The most notable aspect about these two games is their inverse relation to their expected violence, when based on a quick and superficial judgement.  Looking at Warp, an action-puzzle game which uses its teleportation mechanic in a similar fashion as ‘Splosion Man’s explosions, the game seems harmless enough at the outset with its adorable protagonist teleporting its way through a slickly rendered underwater laboratory.  However, the demo begins with a surprising amount of pathos despite the soft, appealing visuals (the latter of which, again, echo ‘Splosion Man).

This is how I imagine Jawas look naked.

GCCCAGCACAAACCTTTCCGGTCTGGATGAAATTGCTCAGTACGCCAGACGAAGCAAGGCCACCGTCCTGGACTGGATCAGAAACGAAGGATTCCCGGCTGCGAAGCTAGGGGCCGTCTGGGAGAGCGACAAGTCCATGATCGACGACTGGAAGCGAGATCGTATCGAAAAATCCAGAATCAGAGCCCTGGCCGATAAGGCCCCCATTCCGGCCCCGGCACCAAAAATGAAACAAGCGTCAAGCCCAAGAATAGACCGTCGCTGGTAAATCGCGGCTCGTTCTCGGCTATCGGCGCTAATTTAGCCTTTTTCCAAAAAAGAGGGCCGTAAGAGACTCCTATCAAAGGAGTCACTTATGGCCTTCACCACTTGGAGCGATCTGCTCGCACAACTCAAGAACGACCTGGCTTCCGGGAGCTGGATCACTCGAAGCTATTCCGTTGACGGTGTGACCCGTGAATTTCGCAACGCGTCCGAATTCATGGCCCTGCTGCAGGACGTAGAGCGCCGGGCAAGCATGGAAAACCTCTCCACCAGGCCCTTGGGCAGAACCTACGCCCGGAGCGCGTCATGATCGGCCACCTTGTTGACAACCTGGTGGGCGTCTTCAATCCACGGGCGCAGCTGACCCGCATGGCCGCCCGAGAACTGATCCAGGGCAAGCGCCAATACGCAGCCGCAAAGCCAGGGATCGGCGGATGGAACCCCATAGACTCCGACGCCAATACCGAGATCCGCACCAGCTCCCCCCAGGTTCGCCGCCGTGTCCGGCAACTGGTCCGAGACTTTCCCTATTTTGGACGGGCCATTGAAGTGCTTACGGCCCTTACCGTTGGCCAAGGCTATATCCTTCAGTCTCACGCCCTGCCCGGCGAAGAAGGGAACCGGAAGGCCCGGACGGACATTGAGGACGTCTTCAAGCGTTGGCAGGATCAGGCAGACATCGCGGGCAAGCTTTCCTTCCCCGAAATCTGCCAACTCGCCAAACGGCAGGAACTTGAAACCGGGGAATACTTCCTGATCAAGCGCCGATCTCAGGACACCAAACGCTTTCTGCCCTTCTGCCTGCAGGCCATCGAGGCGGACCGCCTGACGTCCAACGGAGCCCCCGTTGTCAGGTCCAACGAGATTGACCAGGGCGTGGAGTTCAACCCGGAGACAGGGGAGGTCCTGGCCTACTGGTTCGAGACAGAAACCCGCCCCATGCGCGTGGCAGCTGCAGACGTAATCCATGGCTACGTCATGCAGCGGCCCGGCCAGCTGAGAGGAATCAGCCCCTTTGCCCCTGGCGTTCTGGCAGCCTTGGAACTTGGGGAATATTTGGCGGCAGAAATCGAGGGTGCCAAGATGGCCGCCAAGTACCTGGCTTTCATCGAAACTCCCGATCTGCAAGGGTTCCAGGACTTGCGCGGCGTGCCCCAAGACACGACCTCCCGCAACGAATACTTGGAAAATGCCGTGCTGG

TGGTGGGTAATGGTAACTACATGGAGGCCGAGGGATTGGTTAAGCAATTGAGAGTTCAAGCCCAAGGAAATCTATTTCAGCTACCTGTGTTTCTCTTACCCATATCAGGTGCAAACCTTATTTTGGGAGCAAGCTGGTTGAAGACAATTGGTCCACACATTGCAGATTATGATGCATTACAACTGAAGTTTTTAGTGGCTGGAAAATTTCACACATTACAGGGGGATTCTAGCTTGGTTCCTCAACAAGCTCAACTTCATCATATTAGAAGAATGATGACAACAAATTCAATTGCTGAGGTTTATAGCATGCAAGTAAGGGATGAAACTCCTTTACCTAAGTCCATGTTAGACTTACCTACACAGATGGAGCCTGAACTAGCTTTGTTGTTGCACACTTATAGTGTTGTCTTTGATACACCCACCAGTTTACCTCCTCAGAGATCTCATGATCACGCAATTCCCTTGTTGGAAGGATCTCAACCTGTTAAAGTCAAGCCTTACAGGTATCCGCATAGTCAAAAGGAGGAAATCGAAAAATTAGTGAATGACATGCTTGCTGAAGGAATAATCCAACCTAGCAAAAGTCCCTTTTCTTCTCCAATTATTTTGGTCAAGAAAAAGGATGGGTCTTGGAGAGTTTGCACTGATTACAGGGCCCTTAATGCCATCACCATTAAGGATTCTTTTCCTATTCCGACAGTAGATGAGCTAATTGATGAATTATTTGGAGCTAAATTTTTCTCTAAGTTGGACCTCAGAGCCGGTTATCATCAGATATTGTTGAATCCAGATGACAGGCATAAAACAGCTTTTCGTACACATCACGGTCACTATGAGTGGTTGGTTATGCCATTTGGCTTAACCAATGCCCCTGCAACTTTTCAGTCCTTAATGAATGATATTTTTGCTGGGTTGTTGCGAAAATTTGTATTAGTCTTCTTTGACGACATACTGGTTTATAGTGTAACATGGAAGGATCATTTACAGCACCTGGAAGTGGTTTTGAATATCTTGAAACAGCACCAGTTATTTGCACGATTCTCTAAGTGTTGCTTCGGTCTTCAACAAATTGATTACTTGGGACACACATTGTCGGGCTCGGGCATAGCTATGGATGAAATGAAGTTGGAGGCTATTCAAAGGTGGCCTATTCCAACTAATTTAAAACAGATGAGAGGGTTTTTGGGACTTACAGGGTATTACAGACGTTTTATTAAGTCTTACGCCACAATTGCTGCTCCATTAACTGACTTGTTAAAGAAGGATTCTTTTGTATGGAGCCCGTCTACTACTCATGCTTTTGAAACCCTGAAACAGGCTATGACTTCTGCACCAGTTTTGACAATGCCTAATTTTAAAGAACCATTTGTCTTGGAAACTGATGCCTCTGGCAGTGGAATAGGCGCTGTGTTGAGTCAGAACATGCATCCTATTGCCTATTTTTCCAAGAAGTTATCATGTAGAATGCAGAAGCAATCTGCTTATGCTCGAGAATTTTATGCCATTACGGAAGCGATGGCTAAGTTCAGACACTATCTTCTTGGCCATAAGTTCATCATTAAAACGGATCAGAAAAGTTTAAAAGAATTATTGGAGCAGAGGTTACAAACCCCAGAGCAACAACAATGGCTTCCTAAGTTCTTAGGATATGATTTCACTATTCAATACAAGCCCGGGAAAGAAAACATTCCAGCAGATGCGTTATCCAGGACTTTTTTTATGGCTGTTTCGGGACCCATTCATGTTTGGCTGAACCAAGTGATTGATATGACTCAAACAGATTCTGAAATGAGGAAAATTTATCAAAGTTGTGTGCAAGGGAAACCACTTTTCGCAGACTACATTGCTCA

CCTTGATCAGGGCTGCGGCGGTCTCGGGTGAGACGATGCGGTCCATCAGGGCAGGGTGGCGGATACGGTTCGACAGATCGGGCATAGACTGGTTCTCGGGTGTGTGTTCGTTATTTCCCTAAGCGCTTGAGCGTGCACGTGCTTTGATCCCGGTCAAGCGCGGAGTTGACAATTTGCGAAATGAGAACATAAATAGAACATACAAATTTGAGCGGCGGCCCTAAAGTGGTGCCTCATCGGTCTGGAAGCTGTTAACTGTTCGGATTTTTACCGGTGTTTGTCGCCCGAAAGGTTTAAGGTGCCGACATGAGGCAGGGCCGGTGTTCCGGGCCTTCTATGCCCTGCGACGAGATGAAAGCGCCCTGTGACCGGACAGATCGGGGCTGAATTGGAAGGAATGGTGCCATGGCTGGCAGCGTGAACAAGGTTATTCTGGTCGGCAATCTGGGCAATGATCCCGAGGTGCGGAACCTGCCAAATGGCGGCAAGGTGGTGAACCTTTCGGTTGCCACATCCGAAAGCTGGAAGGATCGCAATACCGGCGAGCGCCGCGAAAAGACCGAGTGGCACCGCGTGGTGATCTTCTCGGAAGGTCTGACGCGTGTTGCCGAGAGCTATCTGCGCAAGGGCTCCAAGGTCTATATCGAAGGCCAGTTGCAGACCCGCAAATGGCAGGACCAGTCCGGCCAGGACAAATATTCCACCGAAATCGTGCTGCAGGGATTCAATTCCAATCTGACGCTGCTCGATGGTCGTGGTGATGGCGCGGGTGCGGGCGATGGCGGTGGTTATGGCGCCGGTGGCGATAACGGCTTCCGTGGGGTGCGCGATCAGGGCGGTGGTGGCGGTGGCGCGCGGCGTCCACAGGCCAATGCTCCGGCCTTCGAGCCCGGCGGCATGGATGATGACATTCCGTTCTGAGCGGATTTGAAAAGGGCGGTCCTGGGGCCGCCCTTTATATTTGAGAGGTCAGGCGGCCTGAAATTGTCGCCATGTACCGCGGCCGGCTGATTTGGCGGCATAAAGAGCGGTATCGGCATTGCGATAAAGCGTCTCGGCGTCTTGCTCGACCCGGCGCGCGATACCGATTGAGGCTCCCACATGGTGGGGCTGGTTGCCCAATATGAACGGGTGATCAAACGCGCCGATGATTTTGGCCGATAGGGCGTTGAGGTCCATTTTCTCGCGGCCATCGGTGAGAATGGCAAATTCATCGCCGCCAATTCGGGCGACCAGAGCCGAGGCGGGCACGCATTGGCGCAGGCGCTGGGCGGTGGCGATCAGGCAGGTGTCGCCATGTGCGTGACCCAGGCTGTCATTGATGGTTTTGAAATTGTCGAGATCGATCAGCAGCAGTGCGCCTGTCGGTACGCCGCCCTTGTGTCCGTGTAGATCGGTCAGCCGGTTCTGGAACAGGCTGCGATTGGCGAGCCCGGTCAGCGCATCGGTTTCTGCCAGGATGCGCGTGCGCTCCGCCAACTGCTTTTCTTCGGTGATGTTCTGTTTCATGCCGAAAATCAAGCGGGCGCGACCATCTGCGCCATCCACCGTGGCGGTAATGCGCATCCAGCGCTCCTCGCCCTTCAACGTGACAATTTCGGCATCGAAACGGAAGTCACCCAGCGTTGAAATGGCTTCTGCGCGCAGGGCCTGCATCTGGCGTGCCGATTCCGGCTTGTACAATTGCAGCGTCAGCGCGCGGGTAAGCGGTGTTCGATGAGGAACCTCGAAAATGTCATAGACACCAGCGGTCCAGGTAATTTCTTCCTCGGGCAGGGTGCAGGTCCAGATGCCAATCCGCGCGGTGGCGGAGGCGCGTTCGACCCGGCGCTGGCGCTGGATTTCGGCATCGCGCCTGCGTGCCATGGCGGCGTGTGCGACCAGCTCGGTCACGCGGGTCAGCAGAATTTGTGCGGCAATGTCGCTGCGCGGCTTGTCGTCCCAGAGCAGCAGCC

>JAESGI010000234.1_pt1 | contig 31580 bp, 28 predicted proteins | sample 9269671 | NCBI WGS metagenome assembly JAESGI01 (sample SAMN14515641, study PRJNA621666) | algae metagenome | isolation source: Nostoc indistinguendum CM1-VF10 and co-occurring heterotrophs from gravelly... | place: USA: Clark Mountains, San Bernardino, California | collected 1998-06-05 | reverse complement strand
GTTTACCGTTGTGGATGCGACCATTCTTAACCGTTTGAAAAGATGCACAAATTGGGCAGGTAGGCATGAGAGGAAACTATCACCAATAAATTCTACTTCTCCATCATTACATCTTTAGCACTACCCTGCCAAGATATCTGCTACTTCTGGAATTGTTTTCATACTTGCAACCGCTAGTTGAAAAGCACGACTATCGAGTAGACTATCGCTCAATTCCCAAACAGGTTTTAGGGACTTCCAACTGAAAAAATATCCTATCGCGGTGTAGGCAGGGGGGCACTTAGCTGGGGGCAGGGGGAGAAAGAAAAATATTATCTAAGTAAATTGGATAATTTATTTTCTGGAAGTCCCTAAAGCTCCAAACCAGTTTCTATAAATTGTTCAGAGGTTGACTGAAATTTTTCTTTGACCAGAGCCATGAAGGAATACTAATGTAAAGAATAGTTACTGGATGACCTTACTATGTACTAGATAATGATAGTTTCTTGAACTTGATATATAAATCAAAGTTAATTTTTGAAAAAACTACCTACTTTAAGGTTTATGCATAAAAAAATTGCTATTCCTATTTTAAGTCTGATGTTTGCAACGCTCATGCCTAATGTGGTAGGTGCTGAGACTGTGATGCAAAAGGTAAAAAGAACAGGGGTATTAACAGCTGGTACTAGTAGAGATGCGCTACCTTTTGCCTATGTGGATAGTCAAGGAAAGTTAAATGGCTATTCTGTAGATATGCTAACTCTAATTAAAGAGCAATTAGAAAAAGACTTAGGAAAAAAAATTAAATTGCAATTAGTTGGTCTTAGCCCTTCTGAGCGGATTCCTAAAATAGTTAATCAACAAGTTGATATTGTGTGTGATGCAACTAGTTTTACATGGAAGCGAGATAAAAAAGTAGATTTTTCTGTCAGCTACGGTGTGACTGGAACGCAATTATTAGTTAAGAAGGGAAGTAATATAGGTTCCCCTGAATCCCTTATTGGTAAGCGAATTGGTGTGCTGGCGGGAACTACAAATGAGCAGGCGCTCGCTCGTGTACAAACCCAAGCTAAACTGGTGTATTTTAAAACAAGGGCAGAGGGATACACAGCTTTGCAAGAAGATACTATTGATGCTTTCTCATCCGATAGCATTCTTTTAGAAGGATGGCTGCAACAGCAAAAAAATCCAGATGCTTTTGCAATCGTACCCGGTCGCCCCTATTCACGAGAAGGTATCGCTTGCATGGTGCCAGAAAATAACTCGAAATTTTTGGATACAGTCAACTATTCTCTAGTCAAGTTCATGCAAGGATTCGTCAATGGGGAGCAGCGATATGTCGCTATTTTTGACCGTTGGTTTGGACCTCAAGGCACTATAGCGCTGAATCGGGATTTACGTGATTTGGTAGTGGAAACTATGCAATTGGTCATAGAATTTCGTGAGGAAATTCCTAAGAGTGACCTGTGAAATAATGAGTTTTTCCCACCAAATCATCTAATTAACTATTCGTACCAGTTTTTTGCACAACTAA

The captured alien Zero (as the protagonist is called) awakens groggy and defeated, meandering its way through a patronizing obstacle course.  While this tone is off-putting against the timbre established by the playful visuals, the game comes into its own the moment Zero regains its ability to teleport and becomes as fast and fun as the demo originally sold itself to be.  Whereas ’Splosion Man wore its cartoonish nature proudly, Warp’s seemingly benign aesthetics misleads more than it pacifies because teleporting quickly becomes nasty business.  As the only tool at Zero’s disposal, teleportation is much more than a mode of transportation; it can also be used to short out electrical devices (by teleporting inside of them), allow for cover inside barrels and boxes (by teleporting inside them), control enemies in order to get through a crowded room unnoticed (by teleporting inside them), and, lastly, explode enemies as a mode of attack (after you teleport inside them).  This last mechanic is a shocking revelation when it first happens, and betrays the rules established by the lively animation and stylized design.